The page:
Plane passengers who flew out of Auckland last Sunday are being warned they may have been exposed to measles.
Measles spreads easily through the air via coughing and sneezing, and can take a fortnight for symptoms to show.
Auckland Regional Public Health service said a person - who has since been confirmed as having measles - flew on an Air New Zealand flight NZ5307 from Auckland to New Plymouth at 10am on Sunday.
The service's clinical director, Dr Julia Peters, said anyone who might have been in Auckland domestic terminal's departure area, on the same flight, or in the New Plymouth arrivals area that morning should watch for signs of measles.
Dr Peters said those symptoms include a high fever, runny nose, cough and sore red eyes.
Those who may have been exposed and are unsure if they're immune and been to those locations or who start developing symptoms are being told to call their doctor or call Healthline.
One dose of the vaccine will prevent measles in 95 percent of people, while two doses will protect 99 percent of people.
It is the third measles case that has been confirmed this week - all involving plane passengers.
On Monday, passengers were told be wary of symptoms after an infected person visited Auckland and Wellington on a Jetstar flight - JQ263 - on 1 July.
The Wellington Regional Public Health Service said that the person also visited a central Wellington cafe, Midnight Espresso, the following day between 4pm and 9pm.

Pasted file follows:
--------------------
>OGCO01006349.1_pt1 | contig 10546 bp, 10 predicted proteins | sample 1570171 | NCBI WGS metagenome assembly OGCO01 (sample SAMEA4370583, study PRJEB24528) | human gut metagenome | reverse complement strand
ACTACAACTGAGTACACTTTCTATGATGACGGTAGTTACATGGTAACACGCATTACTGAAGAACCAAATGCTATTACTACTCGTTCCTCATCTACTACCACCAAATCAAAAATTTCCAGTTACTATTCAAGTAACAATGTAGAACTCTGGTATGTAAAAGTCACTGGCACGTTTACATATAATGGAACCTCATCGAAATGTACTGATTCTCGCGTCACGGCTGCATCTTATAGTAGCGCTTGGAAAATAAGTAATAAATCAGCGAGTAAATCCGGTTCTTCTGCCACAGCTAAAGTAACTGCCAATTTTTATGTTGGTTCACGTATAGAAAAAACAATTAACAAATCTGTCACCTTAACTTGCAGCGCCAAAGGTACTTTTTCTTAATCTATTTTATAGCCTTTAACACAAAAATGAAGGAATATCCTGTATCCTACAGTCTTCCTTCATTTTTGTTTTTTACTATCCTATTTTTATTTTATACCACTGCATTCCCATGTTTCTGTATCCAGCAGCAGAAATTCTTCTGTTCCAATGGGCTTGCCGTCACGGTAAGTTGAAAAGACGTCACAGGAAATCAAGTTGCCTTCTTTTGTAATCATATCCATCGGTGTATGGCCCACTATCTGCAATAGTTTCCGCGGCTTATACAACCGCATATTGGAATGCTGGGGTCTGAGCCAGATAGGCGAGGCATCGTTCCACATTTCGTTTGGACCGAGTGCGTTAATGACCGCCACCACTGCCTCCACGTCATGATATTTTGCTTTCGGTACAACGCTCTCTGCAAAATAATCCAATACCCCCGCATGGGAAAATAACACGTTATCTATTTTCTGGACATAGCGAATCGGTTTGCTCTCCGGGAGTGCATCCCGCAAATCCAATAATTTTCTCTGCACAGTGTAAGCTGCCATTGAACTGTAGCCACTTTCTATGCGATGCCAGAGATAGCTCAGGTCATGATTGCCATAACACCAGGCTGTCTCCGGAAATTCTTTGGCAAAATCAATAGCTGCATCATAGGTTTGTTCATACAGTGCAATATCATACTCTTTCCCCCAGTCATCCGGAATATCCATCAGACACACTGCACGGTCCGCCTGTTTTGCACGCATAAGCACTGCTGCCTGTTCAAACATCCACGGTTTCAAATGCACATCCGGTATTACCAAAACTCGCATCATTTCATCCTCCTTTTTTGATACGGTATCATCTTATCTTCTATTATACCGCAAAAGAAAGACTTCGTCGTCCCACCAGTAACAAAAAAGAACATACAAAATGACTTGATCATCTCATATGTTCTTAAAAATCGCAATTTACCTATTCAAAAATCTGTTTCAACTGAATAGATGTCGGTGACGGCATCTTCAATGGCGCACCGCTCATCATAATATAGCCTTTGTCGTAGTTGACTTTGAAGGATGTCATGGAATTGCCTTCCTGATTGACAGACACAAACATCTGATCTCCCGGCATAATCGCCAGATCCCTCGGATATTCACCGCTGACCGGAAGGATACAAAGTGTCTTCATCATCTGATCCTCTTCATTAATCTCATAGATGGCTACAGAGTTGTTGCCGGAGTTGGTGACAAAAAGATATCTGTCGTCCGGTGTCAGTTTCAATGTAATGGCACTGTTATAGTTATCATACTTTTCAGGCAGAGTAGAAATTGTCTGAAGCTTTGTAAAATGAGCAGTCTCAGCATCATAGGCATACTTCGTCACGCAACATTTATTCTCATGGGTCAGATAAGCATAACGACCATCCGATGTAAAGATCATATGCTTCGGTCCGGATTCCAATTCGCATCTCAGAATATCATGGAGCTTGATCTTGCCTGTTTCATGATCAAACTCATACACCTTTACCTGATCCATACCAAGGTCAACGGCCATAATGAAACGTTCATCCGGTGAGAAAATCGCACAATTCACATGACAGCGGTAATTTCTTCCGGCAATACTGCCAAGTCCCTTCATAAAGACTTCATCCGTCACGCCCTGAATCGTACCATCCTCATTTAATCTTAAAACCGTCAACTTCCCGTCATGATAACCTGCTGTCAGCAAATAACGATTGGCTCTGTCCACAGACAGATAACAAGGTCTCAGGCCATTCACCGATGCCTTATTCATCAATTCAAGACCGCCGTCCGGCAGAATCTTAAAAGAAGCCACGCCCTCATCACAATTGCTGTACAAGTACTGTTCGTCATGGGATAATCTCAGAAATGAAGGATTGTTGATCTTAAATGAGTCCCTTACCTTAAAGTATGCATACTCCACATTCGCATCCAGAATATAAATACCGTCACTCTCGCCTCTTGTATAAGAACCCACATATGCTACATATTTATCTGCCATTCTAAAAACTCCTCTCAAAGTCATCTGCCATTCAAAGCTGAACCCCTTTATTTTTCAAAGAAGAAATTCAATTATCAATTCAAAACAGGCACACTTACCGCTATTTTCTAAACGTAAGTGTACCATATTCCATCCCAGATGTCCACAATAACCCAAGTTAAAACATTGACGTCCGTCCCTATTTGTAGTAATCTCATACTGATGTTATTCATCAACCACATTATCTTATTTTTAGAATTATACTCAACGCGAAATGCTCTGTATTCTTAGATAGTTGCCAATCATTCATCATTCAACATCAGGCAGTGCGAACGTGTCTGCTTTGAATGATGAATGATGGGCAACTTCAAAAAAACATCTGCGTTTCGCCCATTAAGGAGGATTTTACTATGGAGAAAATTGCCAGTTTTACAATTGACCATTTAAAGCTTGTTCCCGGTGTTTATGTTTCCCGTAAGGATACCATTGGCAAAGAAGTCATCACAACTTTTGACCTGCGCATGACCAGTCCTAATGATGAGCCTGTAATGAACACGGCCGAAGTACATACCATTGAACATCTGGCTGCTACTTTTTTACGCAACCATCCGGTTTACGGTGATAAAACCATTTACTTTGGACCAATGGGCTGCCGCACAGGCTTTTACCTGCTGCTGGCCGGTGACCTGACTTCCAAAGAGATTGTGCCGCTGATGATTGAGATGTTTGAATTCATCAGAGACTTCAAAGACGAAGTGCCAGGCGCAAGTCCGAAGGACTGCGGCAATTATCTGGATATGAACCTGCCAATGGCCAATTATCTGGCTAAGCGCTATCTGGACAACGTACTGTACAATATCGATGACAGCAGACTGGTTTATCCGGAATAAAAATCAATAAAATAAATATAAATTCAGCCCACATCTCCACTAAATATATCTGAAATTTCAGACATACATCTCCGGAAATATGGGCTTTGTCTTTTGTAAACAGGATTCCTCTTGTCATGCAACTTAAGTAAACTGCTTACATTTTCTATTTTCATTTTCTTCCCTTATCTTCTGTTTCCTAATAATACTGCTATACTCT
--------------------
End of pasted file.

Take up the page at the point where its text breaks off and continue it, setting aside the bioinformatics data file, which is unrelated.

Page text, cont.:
On Tuesday this week, the Auckland Regional Public Health Service said a person with the contagious disease was on Emirates flight EK450 from Bali which landed in Auckland at 4.20am on 4 July.
People seated in economy class near the back of the plane and those at airport arrivals about the same time may be at risk if not immune, it said.
- Measles is a highly infectious viral illness spread by contact with respiratory secretions through coughing and sneezing.
- People are infectious from five days before the onset of the rash to five days after the rash starts.
- Infected persons should stay in isolation - staying home from school or work - during this time.
- The best protection from measles is to have two MMR vaccinations. MMR is available from your family practice and is free to eligible persons.
- People are considered immune if they have received two doses of MMR vaccine, have had a measles illness previously, or were born before 1969.
- Anyone believing they have been exposed to measles or exhibiting symptoms, should not go to the ED or after hours' clinic or general practitioner. Instead, call the GP first.